Yakama Nation Has A Lot Riding On The Rattlesnake Ridge Landslide
The Yakama Nation is asking Washington Gov. Jay Inslee to declare a state of emergency for the Rattlesnake Ridge landslide. It’s a steep slope outside of Yakima that is moving slowly and clings above a small community, a railroad corridor, Interstate 82 and the Yakima River.
The tribes have a lot to lose if it goes down.
Rattlesnake Ridge is an important geological feature of the Yakama Nation’s traditional lands. It faces another ridge across a narrow valley. If Rattlesnake Ridge really slides—in the worst case scenario—that could deeply affect the tribes.
First, there’s actual tribal property on the top of the ridge.
“That’s a concern because once that ridge slides what happens to that property?” said Elizabeth Sanchey, the incident commander in charge of the Rattlesnake Ridge landslide for the Yakama Nation. “Does the property remove, do the lines remain? What happens to that property? It’s a huge question right now.”
Then there’s the historical value of the ridge to the tribes. The tribes won an important battle there against the U.S. Army in the 1800s.
And there’s even an old legend about crickets, frogs and the Grizzly Bear. Sanchey said it involves animals arguing from the opposite ridges and it explains why we have one day and one night of rest per week.
“Frogs and crickets were saying, ‘One day, one night, one day, one night.’ And Grizzly Bear was trying to say longer—because you know he likes to hibernate and rest. But he couldn’t get his voice heard because cricket and frog were speaking so quickly, ‘One day, one night, one day, one night.’ And so now you see the result of that, we rest one day, one night.”
But the thing that concerns Sanchey the most is what will happen to the Yakama Nation’s irrigation water and massive agriculture operations if a huge slide hits the Yakima River.
The tribes’ major diversion dam for irrigation water lies right below the potential slide area. If that water were to be impacted during the spring or summer, it could pummel highly productive farms on the reservation.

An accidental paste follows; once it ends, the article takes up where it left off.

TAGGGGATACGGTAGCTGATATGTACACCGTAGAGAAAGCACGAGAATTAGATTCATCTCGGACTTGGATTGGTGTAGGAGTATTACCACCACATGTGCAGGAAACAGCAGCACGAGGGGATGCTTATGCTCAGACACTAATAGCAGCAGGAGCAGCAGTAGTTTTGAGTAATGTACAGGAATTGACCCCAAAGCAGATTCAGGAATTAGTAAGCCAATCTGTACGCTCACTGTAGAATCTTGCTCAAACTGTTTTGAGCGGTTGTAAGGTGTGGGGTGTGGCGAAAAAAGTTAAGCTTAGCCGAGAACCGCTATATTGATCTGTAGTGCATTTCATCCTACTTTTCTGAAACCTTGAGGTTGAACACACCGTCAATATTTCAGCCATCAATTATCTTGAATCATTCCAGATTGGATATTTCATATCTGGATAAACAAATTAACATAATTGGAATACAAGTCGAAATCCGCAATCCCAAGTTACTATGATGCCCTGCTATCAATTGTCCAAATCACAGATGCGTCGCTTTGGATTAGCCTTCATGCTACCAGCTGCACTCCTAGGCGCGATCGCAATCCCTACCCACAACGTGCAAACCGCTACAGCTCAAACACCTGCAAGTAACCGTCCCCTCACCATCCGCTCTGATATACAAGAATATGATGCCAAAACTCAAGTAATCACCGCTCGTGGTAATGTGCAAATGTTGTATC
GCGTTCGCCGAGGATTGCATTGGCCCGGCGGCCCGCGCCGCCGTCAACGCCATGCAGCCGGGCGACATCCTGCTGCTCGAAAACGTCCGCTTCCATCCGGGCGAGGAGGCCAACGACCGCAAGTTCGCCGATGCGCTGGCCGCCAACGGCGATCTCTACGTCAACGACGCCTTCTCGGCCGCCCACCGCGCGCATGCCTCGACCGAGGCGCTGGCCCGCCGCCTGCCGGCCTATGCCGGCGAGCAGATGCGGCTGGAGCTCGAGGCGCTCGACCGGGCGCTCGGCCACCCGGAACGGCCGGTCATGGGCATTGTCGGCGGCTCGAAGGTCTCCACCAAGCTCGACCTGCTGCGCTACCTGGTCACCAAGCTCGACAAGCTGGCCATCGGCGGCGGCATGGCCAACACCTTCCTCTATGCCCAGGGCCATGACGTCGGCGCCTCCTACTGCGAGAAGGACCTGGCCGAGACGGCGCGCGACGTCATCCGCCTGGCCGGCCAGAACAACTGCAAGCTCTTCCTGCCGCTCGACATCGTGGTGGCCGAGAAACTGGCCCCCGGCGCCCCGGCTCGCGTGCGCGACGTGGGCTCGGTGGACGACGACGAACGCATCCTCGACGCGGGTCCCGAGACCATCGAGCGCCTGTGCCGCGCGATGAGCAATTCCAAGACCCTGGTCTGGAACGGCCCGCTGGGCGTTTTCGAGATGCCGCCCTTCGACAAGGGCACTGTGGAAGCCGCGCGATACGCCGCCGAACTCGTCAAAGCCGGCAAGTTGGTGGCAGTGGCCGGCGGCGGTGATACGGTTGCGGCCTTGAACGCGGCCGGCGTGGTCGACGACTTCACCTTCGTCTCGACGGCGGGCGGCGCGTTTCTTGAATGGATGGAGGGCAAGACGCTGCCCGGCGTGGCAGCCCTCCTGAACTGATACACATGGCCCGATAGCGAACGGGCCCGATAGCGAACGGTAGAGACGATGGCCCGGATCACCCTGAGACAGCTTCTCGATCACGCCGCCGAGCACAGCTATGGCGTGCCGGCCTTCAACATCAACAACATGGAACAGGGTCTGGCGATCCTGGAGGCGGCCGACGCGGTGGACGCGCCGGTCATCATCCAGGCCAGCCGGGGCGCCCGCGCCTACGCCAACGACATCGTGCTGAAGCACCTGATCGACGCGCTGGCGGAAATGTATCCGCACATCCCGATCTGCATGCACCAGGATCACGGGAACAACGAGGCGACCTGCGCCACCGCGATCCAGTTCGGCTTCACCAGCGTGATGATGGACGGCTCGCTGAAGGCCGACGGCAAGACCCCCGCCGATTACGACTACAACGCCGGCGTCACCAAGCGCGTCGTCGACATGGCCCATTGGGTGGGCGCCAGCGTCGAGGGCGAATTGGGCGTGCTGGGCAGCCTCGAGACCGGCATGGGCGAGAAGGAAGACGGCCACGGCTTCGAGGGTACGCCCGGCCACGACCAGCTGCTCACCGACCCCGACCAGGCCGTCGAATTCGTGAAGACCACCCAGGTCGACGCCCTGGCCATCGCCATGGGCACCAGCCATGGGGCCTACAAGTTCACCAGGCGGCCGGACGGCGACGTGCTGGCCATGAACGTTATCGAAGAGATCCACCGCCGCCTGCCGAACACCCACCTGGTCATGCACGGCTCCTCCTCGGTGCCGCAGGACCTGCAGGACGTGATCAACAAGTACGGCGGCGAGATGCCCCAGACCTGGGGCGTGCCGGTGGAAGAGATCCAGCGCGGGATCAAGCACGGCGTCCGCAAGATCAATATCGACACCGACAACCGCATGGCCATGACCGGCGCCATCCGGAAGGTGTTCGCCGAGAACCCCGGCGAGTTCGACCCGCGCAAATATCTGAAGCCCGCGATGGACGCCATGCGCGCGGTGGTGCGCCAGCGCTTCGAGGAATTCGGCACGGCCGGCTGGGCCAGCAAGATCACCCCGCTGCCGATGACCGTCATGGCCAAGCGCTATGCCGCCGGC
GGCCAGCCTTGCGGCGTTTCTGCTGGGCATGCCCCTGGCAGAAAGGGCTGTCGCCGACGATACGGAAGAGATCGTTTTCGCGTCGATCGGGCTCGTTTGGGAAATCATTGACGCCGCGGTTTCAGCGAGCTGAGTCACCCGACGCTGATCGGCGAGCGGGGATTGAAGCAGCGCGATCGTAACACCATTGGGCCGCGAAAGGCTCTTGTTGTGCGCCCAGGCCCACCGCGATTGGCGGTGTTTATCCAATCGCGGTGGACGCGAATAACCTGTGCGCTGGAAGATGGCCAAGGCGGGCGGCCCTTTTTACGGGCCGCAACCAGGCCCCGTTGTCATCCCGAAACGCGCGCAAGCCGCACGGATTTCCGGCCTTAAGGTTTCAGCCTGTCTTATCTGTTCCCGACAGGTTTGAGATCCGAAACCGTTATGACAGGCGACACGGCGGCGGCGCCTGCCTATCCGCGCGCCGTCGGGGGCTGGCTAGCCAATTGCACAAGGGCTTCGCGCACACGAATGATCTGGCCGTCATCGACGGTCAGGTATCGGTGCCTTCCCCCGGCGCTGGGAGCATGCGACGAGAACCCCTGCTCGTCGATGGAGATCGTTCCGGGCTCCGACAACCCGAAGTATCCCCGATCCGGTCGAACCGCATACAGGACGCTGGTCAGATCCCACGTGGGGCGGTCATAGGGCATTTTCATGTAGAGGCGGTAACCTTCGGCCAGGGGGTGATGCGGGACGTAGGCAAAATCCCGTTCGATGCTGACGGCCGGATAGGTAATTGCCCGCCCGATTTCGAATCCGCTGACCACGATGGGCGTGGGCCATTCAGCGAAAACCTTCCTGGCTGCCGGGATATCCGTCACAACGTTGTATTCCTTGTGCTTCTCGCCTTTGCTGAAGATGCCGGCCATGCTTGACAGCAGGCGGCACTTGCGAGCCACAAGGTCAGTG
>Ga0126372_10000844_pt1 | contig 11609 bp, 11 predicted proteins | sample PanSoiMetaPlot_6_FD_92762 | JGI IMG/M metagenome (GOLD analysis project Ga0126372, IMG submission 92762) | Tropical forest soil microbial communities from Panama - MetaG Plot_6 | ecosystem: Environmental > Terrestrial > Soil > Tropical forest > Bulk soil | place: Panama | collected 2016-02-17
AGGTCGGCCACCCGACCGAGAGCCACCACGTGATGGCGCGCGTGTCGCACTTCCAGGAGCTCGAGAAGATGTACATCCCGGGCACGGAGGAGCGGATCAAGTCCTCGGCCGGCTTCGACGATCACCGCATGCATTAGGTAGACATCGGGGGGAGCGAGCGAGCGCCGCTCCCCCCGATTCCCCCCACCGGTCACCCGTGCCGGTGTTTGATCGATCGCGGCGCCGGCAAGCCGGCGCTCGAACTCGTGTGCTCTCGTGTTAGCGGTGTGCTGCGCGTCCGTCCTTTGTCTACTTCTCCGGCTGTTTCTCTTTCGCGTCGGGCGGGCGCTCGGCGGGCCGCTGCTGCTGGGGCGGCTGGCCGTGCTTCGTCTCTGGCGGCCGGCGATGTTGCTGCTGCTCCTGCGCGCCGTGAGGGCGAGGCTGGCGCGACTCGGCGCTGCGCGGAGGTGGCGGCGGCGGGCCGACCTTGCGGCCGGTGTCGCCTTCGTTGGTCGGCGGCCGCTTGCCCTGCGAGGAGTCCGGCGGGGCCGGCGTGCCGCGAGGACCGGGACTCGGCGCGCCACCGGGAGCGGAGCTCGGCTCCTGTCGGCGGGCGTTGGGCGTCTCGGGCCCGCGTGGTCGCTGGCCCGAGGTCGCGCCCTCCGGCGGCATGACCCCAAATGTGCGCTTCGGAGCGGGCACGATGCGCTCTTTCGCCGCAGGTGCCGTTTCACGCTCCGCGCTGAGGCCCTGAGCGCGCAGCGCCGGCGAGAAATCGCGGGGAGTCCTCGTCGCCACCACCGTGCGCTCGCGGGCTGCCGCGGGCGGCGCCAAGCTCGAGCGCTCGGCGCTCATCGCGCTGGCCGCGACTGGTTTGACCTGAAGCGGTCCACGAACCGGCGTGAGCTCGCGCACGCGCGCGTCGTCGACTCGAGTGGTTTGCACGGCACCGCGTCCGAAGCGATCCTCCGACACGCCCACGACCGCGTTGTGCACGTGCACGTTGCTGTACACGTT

“If agriculture doesn’t happen on this reservation for a summer—it’s a scary thought,” Sanchey said. “It’s what keeps the reservation and the people afloat.”
The tribes are also worried about listed salmon species, bull trout and their valuable fishing platforms perched just below the landslide area.
And then there’s the interstate and highways.
If the landslide comes down over Interstate 82, then Highway 97 would be the backup. That runs right through the Yakama Nation reservation for nearly 15 miles.
“So highway 97 has a lot of intersections that have just stop signs onto the main highway,” Sanchey said. “And so there is a lot of accidents in the area. We also have a lot of people who walk Highway 97, so there’s a concern about increased risk of fatality because of the walkers and the high traffic volume. And who knows how long that alternate route will be in place.”
Sanchey said she’s worried about the landslide not just as a tribal official, but personally. She’s telling those she loves not to drive on I-82. She said despite all the monitoring and the best predictions, in the end, people are at the mercy of the slide.
For weeks now, Sanchey has been working long hours.
“I took my daughter on the road the other day. I felt like at that moment it was safe and if we went fast it’d be fine,” she said. “But I wanted her to get a scope of what’s going on so she understands why I’m working 10 and 12 hour days and why I’m not home.”
Copyright 2018 Northwest News Network
Peter Marbach says he wanted to use his photography to tell the story of the Columbia River, to move from purely landscape images to a more social justice-driven book. To do that, he needed help — from the First Nations communities most affected by the development of dams along the river. Continue Reading ‘Do Something Big’: Photographer Helps Tell Columbia River History In ‘Healing The Big River’ Book
In a barrier-breaking appointment, Washington Gov. Jay Inslee has selected a Whatcom County judge to serve as the first known Native American justice on the state Supreme Court since its founding in 1889. Continue Reading Governor Jay Inslee Appoints First Native American To Washington Supreme Court
Part of the difficulty in teaching Thanksgiving is that the story of the first Thanksgiving is incomplete, according to Edwin Schupman, a citizen of the Muscogee (Creek) Nation of Oklahoma who helps educators talk about Native American history and culture. Continue Reading Remembering The Real History About The 1st Thanksgiving — So Educators Can Teach It